By Chito Chavez
The 51 containers of illegal garbage languishing at the Mindanao International Container Terminal (MICT) in Tagoloan, Misamis Oriental were finally shipped back Sunday to South Korea where the assorted wastes came from several months ago.
But environmental group EcoWaste Coalition pointed out “the struggle for environmental justice, morality, and the rule of law is not yet over” as there are still 5,176.91 tons of bulk waste lying on and waiting to be shipped out of the country in a government land in Barangay Santa Cruz, Tagoloan.
Aileen Lucero, national coordinator of EcoWaste Coalition, cited the departure of the illegal garbage exports from South Korea from local shores extolling the move as a “triumph for environmental justice, morality, and the rule of law.”
During the ceremonial send-off rites held at the MICT, Lucero asserted “the waste shipments violated Korean and Philippine Customs and environmental laws, as well as the Basel Convention,” and “sending the garbage back to its origin is only just, moral and lawful.”
The Quezon City based toxic waste watchdog sent a 15 member delegation to witness the momentous send-off ceremony of illegally transported mixed waste in the Philippines.
“Our resolute stance to get the garbage returned to its sender shows how much we, the Filipino people, want our fragile ecosystems to be protected against the adverse effects of waste trafficking, which is a serious threat to our people’s lives, their health, and the environment,” Lucero said.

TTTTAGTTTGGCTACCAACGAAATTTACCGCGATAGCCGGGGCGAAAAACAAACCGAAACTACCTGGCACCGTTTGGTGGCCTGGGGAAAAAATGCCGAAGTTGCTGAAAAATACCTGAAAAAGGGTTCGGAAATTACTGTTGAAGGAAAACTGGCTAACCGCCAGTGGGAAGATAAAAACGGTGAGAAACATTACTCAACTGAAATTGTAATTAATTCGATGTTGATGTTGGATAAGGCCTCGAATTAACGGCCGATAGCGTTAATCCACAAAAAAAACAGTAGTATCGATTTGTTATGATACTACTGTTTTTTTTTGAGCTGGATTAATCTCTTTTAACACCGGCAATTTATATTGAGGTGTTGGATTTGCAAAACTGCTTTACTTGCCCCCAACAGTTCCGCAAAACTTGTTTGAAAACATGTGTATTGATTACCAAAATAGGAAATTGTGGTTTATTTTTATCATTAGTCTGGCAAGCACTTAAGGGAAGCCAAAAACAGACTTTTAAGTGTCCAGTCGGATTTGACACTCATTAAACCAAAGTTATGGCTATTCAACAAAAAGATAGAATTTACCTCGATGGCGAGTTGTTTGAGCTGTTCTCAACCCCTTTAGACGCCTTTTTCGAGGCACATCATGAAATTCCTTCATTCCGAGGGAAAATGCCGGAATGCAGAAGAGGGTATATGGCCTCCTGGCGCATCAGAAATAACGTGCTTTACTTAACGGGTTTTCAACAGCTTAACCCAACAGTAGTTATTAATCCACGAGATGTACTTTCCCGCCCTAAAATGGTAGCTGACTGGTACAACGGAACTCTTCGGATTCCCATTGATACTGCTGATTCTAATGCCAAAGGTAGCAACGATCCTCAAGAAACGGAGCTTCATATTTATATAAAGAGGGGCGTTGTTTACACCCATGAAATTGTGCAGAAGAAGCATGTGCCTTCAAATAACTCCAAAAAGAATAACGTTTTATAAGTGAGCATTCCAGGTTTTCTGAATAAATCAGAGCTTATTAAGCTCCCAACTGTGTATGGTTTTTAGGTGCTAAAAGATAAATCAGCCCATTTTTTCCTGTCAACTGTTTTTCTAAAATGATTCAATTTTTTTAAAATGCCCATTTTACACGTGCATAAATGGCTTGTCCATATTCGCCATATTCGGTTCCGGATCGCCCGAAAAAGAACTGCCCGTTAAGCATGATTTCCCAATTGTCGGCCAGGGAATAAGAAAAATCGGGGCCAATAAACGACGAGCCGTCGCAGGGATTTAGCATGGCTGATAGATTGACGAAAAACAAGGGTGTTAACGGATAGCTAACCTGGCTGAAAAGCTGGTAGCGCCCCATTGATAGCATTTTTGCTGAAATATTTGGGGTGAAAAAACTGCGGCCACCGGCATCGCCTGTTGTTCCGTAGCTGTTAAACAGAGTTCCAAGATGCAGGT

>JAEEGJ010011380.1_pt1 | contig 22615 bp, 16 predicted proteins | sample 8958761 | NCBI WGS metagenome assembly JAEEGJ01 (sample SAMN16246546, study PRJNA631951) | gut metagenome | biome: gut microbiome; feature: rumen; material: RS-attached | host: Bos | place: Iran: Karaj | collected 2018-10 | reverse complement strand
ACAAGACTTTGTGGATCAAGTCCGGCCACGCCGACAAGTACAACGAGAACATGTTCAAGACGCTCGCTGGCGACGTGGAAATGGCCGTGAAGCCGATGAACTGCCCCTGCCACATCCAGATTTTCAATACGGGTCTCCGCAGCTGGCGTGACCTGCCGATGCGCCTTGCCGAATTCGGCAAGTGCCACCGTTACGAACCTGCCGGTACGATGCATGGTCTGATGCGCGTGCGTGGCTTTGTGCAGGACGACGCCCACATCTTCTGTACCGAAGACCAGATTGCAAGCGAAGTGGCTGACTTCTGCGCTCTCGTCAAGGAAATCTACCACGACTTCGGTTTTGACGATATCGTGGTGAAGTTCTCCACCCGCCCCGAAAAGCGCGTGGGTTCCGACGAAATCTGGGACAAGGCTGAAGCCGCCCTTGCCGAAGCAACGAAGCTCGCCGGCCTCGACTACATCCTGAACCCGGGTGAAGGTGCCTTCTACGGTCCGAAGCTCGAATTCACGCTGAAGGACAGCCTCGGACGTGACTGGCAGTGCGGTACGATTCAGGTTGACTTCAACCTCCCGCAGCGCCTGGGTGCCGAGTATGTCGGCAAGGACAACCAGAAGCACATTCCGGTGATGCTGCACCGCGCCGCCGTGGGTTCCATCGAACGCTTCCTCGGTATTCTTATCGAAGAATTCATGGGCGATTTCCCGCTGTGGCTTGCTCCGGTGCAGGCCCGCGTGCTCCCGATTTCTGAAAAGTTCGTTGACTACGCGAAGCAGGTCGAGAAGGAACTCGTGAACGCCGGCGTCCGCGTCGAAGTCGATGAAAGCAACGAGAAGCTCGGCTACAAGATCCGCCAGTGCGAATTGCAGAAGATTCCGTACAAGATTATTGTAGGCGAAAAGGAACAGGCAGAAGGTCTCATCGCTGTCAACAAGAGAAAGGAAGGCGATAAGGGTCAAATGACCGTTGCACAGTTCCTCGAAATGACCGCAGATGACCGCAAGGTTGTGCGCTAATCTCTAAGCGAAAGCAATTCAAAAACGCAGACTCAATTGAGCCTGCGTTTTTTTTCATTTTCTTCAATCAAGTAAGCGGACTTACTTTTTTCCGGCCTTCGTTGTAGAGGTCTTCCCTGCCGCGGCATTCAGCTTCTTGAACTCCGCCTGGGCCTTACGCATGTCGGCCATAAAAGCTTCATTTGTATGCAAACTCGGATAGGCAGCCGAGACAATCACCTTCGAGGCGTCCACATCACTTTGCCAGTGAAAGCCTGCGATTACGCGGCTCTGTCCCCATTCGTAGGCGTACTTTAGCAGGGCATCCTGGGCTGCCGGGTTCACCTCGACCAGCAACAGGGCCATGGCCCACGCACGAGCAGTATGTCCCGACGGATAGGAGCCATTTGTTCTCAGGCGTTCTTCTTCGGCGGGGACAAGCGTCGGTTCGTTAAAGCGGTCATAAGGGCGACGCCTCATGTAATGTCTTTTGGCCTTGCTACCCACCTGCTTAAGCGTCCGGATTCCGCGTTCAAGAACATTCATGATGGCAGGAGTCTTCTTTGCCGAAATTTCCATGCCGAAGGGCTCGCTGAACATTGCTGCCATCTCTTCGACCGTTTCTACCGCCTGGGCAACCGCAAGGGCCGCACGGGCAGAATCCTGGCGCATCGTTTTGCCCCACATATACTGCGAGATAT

Emphasizing their stance against waste trafficking, activists from the EcoWaste Coalition and various civil society groups from Davao City prominently brandished a banner with the words “stop exporting garbage to the Philippines.”
They also paraded placards saying “we are not a garbage can for Korean waste,” “Korean waste should be treated in Korea,” and “don’t transfer Korean waste to the Philippines.”
“By saying ‘no’ to garbage dumping from Korea and other countries, we say ‘no’ to the derogation of our country’s dignity and sovereignty, ‘no’ to the disrespect for national and international laws, and ‘no’ to the harm they will bring to our communities,” Lucero told the crowd assembled at the MICT.
Lucero vowed that EcoWaste Coalition will continue to vigorously remain “as a civil society group dedicated to promoting a zero waste and toxics-free Philippines, we promise to remain vigilant to ensure that our country does not become a dumpsite for any country’s garbage.”
MICT Port Collector John Simon said: “May our victory serve as a lesson to big nations that small nations like the Philippines can rise and fight for its right to have a clean environment free from the hazardous waste of the most powerful and industrialized nations of the world.”
Not forgetting about the 103 containers of reeking Canadian residual wastes disguised as plastic scraps for recycling, the EcoWaste Coalition stressed that “the repatriation of the South Korean garbage to its source should rouse Canada into resolving the festering garbage dumping controversy.”